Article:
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William Merric Boyd, known more as Merric Boyd (24 June 1888 – 9 September 1959), was an Australian artist, active as a ceramics, ceramicist, sculptor, and extensive chronicling of his family and environs in pencil drawing. He held the fine mythic distinction of being the List of people considered a founder in a Humanities field, father of Australian studio pottery. The Boyd family of many generations includes painters, sculptors, architects and other arts professionals, commencing with Boyd's parents Arthur Merric Boyd and Emma Minnie Boyd, Emma Minnie a'Beckett Boyd. Boyd's brothers were Penleigh Boyd, Penleigh, a landscape artist, and Martin Boyd, Martin, a writer. His sister Helen Read, a navy wife, enjoyed taking to painting late in life. He and his wife, Doris Boyd, Doris, raised noted Australian artists, painters Arthur Boyd, Arthur and David Boyd (artist), David, and sculptor Guy Boyd (sculptor), Guy.Their eldest daughter Lucy's ceramic painting benefited greatly from her unique inheritance. Subsequent generations of Boyds are or have enjoyed their rightful approaches in the arts perceived around them.


Background

The second of five children of Arthur Merric Boyd (1862–1940) and Emma Minnie à Beckett (1858–1936), both an established painter, Merric Boyd was born on 24 June 1888 in the Melbourne (Victoria), Melbourne suburb of St Kilda, Victoria, St Kilda, in Victoria (Australia), Victoria. Arthur Merric Boyd and family were supported financially by Merric's maternal grandmother Emma à Beckett. It was Emma's fortune, inherited from her father John Mills, an ex-convict who founded the Melbourne Brewery, that allowed their family to live ''comfortably''. Boyd lived in Sandringham, Victoria, Sandringham where he was educated at Haileybury, Melbourne, Haileybury College until he was eight. The family moved permanently to the family farm at Yarra Glen, Victoria, Yarra Glen and Boyd attended Dookie Agricultural College with aspirations of turning his hand to farming; and then he considered entering the Church of England in Australia, Church of England as a clergyman, spending time studying at St John's Theological College, Melbourne; later Martin Boyd's good available material for his ALS Gold Medal, award-winning 1955 novel, ''A Difficult Young Man''.


Career

In 1908 at Archibald McNair's Burnley Pottery, Boyd enjoyed successfully Pottery#Methods of shaping, throwing his first pot. Boyd established a studio workshop at Murrumbeena, Victoria, Murrumbeena and pottery kilns were established there in 1911 with the support of his family. He studied under Lindsay Bernard Hall, Bernard Hall and Frederick McCubbin at the National Gallery of Victoria Art School, National Gallery School and where he took up ceramics as a path to sculpture, but settled on pottery as his medium. He held his first exhibition of stoneware, fired in McNair Bros kiln, at the Centreway in Melbourne in 1912 and his second exhibition at Besant Lodge soon afterwards."Merric Boyd–Australian Potter", ''The Home : an Australian quarterly'', Vol. 2 No. 4, 1 December 1921, p.60 In 1915 he married Doris Boyd, Doris Lucy Eleanor Bloomfield Gough, a fellow student and painter. Before enlisting for WW1, Boyd was employed by Hans Fyansch of the Australian Porcelain Works, Yarraville, Victoria, Yarraville. Boyd joined the Australian Flying Corps but was discharged later in England before returning to Australia in September 1919 undertook six months training in pottery technique at Wedgewood, Josiah Wedgwood and Sons, Stoke-on-Trent, and studying in the diploma under Dr. Mellor at Stoke Technical School, and kiln construction under Mr. S. T. Wilson, former President of the English Ceramic Society. Boyd's best works were produced between 1920 and 1930; mostly pieces for domestic use, often decorated by Doris, and some pottery sculptures. He and Doris often used Australian flora and fauna as decorative motifs, their concession to creating works that would most likely sell well. The Boyd's Murrumbeena pottery was destroyed by fire in 1926. Boyd worked commercially and was able to provide for his family as he and Doris raised painters Arthur Boyd, Arthur and David Boyd (artist), David, and sculptor Guy Boyd (sculptor), Guy and their two daughters Lucy and Mary. Mary, the youngest, married artists John Perceval, and later Sidney Nolan. Subject to epilepsy, epileptic fits and somewhat a recluse in his latter years with a strong interest in Christianity, Merric Boyd died at Murrumbeena on 9 September 1959. His wife, Doris, died nine months later.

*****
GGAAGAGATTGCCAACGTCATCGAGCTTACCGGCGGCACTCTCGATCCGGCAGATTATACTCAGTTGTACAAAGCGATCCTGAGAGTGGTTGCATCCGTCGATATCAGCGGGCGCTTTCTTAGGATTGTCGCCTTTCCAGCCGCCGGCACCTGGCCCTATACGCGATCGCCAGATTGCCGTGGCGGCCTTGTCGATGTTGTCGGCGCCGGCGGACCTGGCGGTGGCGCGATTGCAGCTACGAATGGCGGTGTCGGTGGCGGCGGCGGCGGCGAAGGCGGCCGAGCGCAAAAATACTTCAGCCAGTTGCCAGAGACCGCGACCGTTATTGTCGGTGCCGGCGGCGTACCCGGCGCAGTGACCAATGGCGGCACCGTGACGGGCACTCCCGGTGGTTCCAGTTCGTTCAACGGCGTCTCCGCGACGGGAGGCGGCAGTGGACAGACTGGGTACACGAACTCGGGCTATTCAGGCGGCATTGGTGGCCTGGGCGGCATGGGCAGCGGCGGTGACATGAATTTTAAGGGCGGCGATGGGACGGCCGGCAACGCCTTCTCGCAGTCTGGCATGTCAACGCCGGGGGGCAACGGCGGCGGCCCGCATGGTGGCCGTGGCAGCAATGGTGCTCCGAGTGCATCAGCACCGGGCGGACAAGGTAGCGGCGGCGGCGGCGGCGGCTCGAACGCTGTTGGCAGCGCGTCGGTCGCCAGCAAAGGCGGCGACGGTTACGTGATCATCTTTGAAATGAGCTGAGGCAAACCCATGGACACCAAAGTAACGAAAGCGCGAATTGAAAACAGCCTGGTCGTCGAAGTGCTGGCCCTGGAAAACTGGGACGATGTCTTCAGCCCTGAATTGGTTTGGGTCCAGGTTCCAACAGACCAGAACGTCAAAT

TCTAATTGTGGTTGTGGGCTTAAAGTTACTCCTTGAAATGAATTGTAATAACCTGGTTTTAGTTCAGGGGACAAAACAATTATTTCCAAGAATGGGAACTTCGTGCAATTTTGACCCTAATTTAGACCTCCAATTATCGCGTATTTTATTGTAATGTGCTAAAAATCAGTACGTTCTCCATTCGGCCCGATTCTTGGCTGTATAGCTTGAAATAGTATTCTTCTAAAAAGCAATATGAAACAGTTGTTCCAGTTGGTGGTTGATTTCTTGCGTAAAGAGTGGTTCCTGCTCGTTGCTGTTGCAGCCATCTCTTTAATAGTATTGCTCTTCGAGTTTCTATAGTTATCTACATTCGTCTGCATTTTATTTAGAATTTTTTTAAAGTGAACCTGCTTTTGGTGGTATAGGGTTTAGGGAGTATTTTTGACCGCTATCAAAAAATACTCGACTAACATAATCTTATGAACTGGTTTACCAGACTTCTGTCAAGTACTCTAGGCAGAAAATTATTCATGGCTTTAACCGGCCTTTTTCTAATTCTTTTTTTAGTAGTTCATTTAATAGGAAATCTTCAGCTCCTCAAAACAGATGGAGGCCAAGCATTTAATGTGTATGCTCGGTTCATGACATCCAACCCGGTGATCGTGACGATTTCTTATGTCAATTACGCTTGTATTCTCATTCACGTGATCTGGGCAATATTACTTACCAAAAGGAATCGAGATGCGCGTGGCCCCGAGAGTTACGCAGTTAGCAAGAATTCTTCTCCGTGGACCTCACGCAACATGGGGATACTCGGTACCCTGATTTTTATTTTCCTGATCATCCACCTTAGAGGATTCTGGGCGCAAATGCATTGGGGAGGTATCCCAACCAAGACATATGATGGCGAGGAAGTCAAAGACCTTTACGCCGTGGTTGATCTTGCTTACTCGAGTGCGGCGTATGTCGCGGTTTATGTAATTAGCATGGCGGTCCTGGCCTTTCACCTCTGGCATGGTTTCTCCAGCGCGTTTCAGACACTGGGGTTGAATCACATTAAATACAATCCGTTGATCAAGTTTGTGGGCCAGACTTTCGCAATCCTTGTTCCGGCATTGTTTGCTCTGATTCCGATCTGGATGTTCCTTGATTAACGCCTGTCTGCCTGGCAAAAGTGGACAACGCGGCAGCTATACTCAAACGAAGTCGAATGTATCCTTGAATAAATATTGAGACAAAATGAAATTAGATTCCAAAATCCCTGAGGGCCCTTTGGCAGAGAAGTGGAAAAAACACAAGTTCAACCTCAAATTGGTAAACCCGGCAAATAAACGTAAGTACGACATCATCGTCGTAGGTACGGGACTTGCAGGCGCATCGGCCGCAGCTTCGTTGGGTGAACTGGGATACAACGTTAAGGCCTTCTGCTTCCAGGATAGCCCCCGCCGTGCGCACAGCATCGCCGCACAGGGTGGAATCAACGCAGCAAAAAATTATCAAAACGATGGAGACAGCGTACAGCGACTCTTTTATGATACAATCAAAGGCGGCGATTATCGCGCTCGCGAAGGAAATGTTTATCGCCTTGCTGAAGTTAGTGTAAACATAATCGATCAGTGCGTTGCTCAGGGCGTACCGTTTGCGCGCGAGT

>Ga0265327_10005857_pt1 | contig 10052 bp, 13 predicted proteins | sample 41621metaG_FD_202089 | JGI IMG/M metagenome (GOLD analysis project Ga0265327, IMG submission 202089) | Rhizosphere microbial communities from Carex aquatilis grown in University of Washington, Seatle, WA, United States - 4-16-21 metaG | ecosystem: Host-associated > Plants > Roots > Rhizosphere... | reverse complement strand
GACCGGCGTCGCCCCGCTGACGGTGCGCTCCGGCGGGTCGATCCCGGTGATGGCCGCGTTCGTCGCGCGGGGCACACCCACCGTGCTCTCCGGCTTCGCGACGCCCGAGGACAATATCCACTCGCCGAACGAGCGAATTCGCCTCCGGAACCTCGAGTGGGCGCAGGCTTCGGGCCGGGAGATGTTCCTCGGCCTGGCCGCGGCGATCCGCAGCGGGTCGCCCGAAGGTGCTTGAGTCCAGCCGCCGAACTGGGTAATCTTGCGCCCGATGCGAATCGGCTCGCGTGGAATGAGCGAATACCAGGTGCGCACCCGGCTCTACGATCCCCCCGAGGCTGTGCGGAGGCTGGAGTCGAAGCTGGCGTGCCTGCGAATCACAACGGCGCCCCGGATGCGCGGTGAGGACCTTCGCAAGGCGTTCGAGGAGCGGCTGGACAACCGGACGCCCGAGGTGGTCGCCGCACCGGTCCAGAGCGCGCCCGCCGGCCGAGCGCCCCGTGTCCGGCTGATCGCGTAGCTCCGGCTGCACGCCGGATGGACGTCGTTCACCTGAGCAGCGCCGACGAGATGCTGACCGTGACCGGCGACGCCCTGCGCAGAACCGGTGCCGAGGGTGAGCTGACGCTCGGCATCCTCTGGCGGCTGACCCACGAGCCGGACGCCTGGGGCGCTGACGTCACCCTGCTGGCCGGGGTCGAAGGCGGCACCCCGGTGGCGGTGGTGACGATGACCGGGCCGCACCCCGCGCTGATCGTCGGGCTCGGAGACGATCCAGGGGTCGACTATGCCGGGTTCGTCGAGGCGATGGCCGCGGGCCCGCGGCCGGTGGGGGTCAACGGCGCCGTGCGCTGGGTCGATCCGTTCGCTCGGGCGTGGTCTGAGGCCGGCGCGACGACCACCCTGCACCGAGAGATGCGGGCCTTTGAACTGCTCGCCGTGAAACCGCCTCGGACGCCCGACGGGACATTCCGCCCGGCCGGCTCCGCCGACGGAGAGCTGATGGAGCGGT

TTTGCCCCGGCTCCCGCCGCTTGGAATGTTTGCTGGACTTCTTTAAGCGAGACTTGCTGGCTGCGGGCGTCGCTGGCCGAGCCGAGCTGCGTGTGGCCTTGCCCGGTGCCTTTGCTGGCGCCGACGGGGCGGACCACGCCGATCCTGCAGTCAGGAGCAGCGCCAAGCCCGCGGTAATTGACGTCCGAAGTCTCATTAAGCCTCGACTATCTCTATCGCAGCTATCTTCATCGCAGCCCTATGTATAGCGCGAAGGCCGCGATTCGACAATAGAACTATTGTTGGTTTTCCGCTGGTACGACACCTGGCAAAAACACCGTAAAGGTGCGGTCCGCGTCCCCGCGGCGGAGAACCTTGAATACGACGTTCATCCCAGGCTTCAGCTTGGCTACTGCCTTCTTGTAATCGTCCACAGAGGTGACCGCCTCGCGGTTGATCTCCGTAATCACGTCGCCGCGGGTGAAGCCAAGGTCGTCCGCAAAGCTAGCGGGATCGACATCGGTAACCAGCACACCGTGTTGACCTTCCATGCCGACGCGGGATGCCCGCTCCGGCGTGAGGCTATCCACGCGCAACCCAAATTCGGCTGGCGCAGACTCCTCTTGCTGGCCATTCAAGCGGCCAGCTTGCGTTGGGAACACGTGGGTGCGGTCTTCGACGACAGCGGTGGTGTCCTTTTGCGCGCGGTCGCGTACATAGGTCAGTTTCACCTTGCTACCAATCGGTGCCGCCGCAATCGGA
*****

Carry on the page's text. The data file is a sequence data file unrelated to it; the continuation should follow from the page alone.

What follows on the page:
See also

*Boyd family *Australian art


References


External links


Jug 1933 Ballarat Fine Art Gallery
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(William) Merric Boyd (1888–1959)
Gravesite at Brighton General Cemetery (Vic)
Merric Boyd and the Boyd Family at Murrumbeena
{{DEFAULTSORT:Boyd, Merric Australian ceramists 1888 births 1959 deaths Boyd family, Merric 20th-century ceramists People educated at St John's Theological College, Melbourne